CLIMATE DRIVEN DEPOSITIONAL EVENTS IN THE MIDDLE TO LATE PLEISTOCENE MANIX FORMATION, CENTRAL MOJAVE DESERT, CALIFORNIA
The Formation, with an exposed thickness of 40 m, is geologically mappable as four laterally equivalent members. Generally from oldest to youngest these were deposited as: basin margin fanglomerates, alluvial and fluvial deposits, lacustrine and paralimnic deposits, and fluvial/deltaic deposits. The interfingering relationships of these sediments, especially between the lacustrine and fluvial systems, documents at least four major transgressive/regressive lacustrine events within the last 0.5 m.y. These are largely climatically driven with highest lake levels, 543 m above mean sea level, the result of increased flow along the ancestral Mojave River. Transgressive lacustrine events are in phase with relatively cool/moist regional climatic conditions inferred to be present during even-numbered marine oxygen isotope stages. The chronology of the deposits is relatively well constrained by paleomagnetic data, U/Th series ages, tephra chronology, and 14C ages. Given the available dates and stratigraphic placement, it is suggested that such events occurred during marine oxygen isotope stages 14, 12, 8, and 6.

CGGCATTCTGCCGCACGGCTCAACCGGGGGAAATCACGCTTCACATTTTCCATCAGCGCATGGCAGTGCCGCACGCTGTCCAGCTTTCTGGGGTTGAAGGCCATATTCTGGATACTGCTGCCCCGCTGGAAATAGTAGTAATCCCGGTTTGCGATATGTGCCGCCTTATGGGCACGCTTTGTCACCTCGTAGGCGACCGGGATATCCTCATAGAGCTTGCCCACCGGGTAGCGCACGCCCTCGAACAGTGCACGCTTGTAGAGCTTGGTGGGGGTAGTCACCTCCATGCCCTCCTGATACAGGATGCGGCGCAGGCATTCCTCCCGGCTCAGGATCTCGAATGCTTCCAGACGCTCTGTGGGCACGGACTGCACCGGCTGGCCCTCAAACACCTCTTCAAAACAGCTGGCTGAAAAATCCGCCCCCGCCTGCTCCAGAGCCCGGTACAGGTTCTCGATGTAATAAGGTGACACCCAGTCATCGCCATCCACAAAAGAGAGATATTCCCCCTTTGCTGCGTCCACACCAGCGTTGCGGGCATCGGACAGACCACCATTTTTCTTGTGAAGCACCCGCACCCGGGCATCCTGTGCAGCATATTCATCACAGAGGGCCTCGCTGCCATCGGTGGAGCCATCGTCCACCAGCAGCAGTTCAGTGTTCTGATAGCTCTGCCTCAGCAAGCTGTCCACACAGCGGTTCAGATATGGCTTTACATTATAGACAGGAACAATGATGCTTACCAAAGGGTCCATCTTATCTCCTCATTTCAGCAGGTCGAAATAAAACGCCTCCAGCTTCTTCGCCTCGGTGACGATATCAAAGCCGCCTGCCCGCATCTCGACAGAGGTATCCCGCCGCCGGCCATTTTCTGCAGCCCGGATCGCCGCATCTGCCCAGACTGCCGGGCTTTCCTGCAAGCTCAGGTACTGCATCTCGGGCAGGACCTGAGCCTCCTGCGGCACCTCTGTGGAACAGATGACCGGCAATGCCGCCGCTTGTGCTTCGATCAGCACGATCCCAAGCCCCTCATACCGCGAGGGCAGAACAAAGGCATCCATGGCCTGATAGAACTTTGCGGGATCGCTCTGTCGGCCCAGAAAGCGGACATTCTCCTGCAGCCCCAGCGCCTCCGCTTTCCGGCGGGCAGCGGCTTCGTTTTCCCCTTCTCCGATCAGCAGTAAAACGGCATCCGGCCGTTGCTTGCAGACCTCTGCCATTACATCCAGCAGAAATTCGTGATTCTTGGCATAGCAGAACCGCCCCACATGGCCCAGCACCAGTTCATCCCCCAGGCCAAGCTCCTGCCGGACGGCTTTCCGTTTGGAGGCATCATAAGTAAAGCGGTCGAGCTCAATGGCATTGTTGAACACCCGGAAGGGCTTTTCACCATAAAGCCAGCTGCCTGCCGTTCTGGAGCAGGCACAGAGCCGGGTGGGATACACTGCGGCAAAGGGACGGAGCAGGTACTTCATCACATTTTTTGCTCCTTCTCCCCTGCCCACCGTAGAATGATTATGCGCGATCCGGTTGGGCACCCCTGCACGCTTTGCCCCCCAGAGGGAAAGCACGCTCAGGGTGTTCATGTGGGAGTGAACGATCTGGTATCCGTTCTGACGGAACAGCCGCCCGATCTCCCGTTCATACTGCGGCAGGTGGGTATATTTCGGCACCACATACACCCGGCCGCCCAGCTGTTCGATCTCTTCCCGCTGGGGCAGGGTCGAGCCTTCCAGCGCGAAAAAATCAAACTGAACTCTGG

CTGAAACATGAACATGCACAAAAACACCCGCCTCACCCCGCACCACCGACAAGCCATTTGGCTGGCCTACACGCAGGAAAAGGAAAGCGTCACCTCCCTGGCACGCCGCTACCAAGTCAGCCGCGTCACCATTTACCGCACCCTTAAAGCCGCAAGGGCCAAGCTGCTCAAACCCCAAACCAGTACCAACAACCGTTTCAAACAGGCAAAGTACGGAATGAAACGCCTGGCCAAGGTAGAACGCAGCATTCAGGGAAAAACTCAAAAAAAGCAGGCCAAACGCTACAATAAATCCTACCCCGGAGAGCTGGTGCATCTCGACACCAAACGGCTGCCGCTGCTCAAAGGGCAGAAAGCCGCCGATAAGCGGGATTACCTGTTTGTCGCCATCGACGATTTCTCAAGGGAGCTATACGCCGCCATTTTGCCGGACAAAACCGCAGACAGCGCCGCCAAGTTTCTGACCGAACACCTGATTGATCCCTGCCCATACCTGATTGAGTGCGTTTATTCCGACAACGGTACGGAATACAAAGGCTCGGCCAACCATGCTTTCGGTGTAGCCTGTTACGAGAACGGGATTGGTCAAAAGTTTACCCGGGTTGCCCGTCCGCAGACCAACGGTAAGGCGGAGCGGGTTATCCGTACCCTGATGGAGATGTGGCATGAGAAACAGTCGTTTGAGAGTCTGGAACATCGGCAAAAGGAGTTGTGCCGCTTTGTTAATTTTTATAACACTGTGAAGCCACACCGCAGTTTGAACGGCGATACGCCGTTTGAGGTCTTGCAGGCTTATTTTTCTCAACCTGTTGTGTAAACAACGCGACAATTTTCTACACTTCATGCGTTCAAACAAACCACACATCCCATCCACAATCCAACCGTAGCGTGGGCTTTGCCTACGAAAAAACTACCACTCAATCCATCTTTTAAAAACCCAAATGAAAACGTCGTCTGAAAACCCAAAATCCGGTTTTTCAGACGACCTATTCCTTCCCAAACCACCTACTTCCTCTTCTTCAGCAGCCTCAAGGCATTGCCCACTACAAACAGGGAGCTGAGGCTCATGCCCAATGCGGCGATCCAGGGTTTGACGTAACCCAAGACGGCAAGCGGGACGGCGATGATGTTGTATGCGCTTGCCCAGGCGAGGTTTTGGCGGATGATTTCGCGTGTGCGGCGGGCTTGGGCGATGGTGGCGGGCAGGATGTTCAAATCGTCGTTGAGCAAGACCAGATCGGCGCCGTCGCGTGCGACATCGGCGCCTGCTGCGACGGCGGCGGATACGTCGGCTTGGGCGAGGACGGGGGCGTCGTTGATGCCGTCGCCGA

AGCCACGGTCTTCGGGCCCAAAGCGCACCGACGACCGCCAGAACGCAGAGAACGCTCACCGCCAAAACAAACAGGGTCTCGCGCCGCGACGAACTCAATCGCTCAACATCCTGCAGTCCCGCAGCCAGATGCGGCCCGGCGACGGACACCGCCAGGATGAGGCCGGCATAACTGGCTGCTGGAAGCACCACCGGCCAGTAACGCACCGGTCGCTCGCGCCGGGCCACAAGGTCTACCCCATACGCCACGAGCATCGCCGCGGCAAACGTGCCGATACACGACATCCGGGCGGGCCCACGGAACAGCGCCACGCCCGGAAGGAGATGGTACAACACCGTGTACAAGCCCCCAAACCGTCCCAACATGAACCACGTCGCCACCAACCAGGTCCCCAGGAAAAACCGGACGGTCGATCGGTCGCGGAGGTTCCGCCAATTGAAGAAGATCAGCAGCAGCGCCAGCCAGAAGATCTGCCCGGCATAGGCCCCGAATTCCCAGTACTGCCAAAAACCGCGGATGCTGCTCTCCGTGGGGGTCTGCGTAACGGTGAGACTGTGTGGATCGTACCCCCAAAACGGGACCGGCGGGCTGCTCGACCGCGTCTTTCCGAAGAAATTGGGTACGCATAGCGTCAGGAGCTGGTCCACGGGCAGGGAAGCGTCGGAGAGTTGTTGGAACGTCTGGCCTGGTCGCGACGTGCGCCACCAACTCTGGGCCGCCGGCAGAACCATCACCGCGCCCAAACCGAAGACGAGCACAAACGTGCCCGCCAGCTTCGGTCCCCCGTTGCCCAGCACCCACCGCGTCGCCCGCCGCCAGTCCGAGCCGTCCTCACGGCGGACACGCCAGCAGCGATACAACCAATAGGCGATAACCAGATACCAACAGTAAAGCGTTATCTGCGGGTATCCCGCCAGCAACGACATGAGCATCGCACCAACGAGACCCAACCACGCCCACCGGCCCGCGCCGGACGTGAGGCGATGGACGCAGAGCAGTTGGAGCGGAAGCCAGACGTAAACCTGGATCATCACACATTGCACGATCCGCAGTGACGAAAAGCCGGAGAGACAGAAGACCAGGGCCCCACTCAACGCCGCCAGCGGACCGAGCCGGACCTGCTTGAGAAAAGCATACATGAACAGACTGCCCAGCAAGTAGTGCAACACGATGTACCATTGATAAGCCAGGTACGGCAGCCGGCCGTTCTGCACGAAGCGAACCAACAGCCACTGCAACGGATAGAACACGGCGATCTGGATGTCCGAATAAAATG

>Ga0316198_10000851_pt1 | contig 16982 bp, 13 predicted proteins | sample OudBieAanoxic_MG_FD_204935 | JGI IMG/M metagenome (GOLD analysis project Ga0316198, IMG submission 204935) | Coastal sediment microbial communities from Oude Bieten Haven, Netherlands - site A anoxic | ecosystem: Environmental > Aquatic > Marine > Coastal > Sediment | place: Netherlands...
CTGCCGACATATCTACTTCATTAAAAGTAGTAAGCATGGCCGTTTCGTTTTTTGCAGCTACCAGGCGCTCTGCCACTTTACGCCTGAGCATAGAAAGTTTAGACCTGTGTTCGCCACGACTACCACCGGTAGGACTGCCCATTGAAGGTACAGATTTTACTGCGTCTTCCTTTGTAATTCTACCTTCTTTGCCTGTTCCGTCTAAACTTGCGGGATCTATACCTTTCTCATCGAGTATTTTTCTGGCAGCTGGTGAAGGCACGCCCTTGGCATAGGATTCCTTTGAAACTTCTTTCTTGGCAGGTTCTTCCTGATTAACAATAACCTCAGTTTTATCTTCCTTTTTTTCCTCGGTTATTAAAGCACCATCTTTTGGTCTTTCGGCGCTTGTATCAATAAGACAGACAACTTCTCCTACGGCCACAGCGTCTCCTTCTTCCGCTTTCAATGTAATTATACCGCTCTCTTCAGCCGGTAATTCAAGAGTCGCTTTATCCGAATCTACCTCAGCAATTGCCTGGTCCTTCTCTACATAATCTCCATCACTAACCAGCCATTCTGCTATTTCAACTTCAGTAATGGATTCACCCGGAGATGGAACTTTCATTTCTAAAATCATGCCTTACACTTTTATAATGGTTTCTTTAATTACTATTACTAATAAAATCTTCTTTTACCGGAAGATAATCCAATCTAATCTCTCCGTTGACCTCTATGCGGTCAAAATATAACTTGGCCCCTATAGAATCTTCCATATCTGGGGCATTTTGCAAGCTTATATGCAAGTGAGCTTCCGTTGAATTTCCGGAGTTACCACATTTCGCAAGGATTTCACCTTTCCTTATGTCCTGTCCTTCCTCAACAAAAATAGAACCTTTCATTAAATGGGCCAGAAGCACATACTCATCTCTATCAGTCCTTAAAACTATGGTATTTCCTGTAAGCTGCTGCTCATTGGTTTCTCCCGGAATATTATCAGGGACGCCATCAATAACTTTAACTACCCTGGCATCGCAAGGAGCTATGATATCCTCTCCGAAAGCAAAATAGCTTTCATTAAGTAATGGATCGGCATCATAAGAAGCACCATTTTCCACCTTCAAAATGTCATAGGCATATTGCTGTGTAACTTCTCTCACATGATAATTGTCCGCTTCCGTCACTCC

Late in lake history, between about 60 and 19 ka, the ancestral Mojave River deposited a fan delta across the west-central margin of the clover-shaped lake basin, dividing it into northern Coyote, southern Troy and eastern Afton arms. Pulses of deposition along the prograding delta front were not necessarily climate driven or the result of changes in the upper drainage system. Lake Manix breached the east end of the Afton sub-basin about 18 ka ago, possibly during isotope event 2.2, initiating incision of the Mojave River and erosion of the Manix Formation to its present badlands topography.